The Biden administration’s latest announcement is unfortunate but no surprise at all, given human rights and democracy being the centerpiece of his administration’s foreign policy and its increasingly intensified “China Containment” strategy. The United States is in a de facto cold war with China. Unlike the previous one the US fought against the former Soviet Union, the new cold war cannot be earmarked with outright ideological aspects, except the electoral process characterized by universal suffrage. In this context, the Biden administration, with an aim to bandwagon countries against China, has been pressing hard on its “autocracy vs. democracy” ideological warfare against China.

Bangladesh, having a significant geographic location in South Asia, holds an important geostrategic leverage with respect to the U.S. “pivot to Asia” strategy. For several years now, the United States has constantly been conveying its desire that Bangladesh would play a more active role in its Indo-Pacific strategic assertions. But, with an economy at a take-off stage and national interests evenly distributed among the regional and global powerhouses, Bangladesh cannot afford to take sides with a particular power bloc, being embroiled in any geopolitical gambit.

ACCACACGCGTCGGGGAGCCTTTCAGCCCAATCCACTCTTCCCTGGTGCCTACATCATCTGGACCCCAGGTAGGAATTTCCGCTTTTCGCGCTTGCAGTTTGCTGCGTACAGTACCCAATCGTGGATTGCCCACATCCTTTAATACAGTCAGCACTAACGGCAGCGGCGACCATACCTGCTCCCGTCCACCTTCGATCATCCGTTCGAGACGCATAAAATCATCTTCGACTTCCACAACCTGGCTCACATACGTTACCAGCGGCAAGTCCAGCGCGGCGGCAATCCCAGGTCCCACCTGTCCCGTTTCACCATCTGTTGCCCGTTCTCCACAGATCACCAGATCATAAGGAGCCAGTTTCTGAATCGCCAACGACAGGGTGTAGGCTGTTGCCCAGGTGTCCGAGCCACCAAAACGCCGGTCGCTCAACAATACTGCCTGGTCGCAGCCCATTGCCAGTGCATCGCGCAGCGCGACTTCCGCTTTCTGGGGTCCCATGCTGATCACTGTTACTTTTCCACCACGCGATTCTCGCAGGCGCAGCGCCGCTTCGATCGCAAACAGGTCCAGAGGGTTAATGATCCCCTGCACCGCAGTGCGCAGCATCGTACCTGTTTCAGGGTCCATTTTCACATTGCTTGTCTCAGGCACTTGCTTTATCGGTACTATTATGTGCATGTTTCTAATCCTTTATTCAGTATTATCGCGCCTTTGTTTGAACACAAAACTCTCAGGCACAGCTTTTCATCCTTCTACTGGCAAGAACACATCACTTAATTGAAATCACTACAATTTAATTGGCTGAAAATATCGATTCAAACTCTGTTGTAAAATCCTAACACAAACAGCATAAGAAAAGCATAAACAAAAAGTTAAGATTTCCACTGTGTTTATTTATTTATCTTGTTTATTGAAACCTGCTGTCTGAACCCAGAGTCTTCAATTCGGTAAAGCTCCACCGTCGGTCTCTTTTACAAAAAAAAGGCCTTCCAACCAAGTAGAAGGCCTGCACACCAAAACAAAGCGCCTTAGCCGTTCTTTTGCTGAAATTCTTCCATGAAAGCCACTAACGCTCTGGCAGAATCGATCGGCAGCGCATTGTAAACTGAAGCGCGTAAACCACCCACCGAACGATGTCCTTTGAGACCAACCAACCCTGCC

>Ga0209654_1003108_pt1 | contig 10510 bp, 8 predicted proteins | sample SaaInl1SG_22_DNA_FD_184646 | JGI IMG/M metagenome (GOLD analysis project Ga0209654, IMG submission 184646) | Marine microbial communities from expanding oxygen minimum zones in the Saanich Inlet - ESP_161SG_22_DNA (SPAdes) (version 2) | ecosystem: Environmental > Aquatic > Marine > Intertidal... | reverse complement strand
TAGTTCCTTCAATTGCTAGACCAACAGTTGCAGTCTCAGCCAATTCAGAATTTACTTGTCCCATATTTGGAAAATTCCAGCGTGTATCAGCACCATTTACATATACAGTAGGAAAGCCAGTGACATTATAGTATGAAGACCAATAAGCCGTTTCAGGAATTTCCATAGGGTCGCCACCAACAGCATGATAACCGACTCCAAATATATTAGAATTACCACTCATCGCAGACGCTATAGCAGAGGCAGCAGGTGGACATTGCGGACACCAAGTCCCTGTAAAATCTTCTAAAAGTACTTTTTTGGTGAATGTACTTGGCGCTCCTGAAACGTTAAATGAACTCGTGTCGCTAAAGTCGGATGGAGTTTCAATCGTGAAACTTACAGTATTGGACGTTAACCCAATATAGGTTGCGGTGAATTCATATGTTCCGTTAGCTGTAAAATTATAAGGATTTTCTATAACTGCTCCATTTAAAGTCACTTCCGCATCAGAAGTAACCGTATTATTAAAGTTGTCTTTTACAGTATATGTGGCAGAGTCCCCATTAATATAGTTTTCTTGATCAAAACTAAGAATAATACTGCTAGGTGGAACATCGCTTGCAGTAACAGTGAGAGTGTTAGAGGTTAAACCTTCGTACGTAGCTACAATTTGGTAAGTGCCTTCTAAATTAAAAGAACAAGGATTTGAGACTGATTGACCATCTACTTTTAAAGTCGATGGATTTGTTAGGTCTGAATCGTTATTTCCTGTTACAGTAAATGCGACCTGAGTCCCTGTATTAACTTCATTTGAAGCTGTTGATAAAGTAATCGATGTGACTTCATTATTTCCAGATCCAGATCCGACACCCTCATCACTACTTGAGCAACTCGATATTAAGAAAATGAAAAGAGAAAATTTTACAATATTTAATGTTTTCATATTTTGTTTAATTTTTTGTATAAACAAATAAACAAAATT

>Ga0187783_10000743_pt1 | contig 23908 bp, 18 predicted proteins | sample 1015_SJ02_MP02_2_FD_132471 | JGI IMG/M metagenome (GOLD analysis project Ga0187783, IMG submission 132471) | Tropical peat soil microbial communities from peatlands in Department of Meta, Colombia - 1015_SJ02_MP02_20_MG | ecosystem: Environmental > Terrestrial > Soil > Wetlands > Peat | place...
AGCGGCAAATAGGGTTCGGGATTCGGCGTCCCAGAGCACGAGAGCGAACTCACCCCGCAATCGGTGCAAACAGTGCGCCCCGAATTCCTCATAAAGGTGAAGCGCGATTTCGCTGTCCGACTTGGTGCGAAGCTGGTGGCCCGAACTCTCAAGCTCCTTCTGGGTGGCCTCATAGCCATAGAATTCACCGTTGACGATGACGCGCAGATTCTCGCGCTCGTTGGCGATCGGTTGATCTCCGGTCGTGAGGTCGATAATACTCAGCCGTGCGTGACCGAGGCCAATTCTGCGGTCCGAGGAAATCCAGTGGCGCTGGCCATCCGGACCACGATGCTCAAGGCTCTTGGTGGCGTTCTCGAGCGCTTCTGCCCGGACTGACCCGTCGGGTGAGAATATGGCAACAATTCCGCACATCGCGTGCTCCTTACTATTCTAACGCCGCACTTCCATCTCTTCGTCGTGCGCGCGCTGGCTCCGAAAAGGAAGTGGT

Its principled commitment to neutrality has been reflected in its recently announced “Indo-Pacific Outlook,” which underpinned its long-stated aspiration to maintain equidistance between power blocs, with a robust emphasis on regional peace, stability, security, and cooperation. Such an obviously neutral outlook toward the U.S. grand strategic agenda in the Pacific region might have, as some analysts pointed out, led to its dissatisfaction. If it is so, this Visa curbs announcement could be the latest form of geopolitical coercion to exert more pressure on Bangladesh to draw it much closer to its strategic orbit.

Bangladesh has always shown embracing gestures to the US’s increased focus on its upcoming elections, of course, within the limit of the universal principle of respecting a country’s political sovereignty. However, the United States, and the West as a whole, need to recognize the entrenched nature and ground reality of the country’s electoral politics, while policing its electoral process. And in a country like Bangladesh, where political stability is indispensable to economic prosperity, the United States should shoulder the onus within the limit to facilitate the political consensus among parties, other than unilaterally exerting pressure, presumably toward its own geostrategic end.

[Photo by Mostaque Chowdhury, via Flickr, is licensed under CC BY 2.0]

*Ali Akbar Rouf is a PhD researcher on South Asian Politics and Political economy in Boston University, UK. The views and opinions expressed in this article are those of the author.